Tropical Storm Chantal: a Likely Harbinger of an Active Atlantic Hurricane Season

By: Dr. Jeff Masters , 2:02 PM GMT on July 08, 2013

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Tropical Storm Chantal is speeding westwards at 26 mph towards a Tuesday encounter with the Lesser Antilles Islands. Satellite loops show that Chantal has plenty of spin, with several well-developed low-level spiral bands that have gradually increased their heavy thunderstorm activity this morning. However, Chantal is fighting dry air associated with the Saharan Air Layer (SAL). The heavy thunderstorm activity near Chantal's center is rather thin, and there are virtually no heavy thunderstorms on the storm's north side, where upper-level northwesterly winds are creating light to moderate wind shear of 5 - 15 knots, and driving dry air into the storm. This dry air is readily apparent on water vapor satellite loops. Ocean temperatures are fairly warm, though, at 27.5 - 28°C. There have not been any hurricane hunter missions into Chantal yet, but an Air Force hurricane hunter aircraft deployed to St. Croix on Sunday, and is scheduled to investigate Chantal on Monday afternoon.


Figure 1. MODIS image of Chantal taken at approximately 10 am EDT Monday, July 8, 2013. At the time, Chantal had top winds of 45 mph. Image credit: NASA.


Figure 2. U.S. Air Force Master Sgt. Levi Denham, a WC-130J Hercules aircraft weather reconnaissance loadmaster assigned to the 53rd Reconnaissance Squadron (the Hurricane Hunters), performs pre-engine start-up inspections in St. Croix, Virgin Islands, on Sept. 16, 2010. DoD photo by Staff Sgt. Manuel J. Martinez, U.S. Air Force. Thanks go to wunderground member Patrap for pointing out this photo.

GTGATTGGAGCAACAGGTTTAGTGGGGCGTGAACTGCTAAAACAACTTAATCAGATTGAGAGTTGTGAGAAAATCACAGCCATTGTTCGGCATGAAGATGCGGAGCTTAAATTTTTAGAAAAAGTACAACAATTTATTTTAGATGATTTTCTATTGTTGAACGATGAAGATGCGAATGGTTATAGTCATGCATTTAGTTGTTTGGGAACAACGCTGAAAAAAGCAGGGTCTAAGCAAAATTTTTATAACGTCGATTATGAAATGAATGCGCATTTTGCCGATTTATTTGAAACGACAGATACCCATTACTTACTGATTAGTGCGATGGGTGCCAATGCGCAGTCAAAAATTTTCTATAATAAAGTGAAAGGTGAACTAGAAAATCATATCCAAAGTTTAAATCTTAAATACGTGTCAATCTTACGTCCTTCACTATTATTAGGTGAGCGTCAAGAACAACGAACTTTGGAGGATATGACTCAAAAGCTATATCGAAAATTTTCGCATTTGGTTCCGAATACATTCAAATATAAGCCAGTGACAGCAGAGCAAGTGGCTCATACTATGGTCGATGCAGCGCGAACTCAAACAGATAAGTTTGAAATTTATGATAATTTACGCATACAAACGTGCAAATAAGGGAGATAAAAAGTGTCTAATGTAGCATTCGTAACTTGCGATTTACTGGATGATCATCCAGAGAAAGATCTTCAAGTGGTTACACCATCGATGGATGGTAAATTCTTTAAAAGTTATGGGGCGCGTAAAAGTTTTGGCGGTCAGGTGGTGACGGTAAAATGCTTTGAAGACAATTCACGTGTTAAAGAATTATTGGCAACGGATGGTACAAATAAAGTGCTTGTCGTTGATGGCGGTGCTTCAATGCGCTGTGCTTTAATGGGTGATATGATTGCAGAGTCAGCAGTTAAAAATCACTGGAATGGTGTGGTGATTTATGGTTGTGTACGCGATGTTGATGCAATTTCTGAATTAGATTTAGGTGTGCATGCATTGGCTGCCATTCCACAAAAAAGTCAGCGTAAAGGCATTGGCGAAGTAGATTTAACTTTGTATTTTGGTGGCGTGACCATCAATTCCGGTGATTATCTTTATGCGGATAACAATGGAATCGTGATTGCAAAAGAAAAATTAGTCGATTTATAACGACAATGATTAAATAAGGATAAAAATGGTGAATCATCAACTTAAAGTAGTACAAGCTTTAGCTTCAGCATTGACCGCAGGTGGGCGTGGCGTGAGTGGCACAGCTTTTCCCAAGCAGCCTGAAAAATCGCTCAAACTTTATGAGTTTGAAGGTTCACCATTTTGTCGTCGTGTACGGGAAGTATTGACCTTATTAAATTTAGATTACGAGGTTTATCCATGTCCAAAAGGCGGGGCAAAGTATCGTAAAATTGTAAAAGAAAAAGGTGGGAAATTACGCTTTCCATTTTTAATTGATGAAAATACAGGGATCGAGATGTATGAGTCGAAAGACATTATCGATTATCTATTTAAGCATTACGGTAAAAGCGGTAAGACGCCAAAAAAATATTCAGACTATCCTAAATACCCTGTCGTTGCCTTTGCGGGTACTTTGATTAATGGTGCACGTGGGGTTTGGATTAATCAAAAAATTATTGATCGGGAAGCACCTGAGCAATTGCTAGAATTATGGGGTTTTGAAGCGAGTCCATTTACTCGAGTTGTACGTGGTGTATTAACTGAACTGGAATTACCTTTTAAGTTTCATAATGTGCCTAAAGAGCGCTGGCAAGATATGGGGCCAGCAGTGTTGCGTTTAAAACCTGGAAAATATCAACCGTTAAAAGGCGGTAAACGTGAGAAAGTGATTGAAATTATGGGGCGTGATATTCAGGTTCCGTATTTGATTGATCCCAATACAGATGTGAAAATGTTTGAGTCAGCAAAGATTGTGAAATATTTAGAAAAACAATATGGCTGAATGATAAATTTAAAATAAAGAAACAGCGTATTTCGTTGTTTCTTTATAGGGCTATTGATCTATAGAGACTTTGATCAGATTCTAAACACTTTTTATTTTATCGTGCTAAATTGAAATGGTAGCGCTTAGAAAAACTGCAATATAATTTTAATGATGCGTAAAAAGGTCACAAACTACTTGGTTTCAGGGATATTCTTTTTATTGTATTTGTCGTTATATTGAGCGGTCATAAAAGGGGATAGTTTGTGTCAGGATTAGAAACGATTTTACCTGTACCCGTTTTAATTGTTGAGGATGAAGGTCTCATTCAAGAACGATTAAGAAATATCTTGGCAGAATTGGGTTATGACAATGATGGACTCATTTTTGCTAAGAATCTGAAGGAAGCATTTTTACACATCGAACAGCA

Forecast for Chantal
The 8 am EDT Monday forecast from the SHIPS model predicts that Chantal will experience low to moderate shear through Tuesday afternoon as it heads west-northwest at 25 mph towards Hispaniola. With ocean temperatures expected to warm to 28°C during that time, Chantal has the potential to intensify to a 65 mph tropical storm before hitting Hispaniola. Working against intensification will be the fast forward speed of the storm--tropical storms moving faster than 20 mph in the deep tropics usually have trouble intensifying. In addition, the Eastern Caribbean is an area where the trade winds accelerate, helping drive sinking air that discourages tropical storm intensification. Dry air will also slow down the intensification process, and I don't see Chantal making it to hurricane strength before interacting with the mountains of Hispaniola and/or Cuba on Tuesday night and Wednesday. This interaction may be able to destroy the storm, since wind shear is also expected to rise to the high range, 20 - 30 knots, Tuesday night through Thursday. Chantal has the potential to cause big problems for Haiti, which is highly vulnerable to flash flooding due to the lack of vegetation on the deforested mountains. However, there is a lot of dry air to the west of Chantal, which may act to keep rainfall totals in Haiti down to a manageable 2 - 4". Over 300,000 people are still homeless and living in makeshift tent camps in Haiti, three years after the great 2010 earthquake.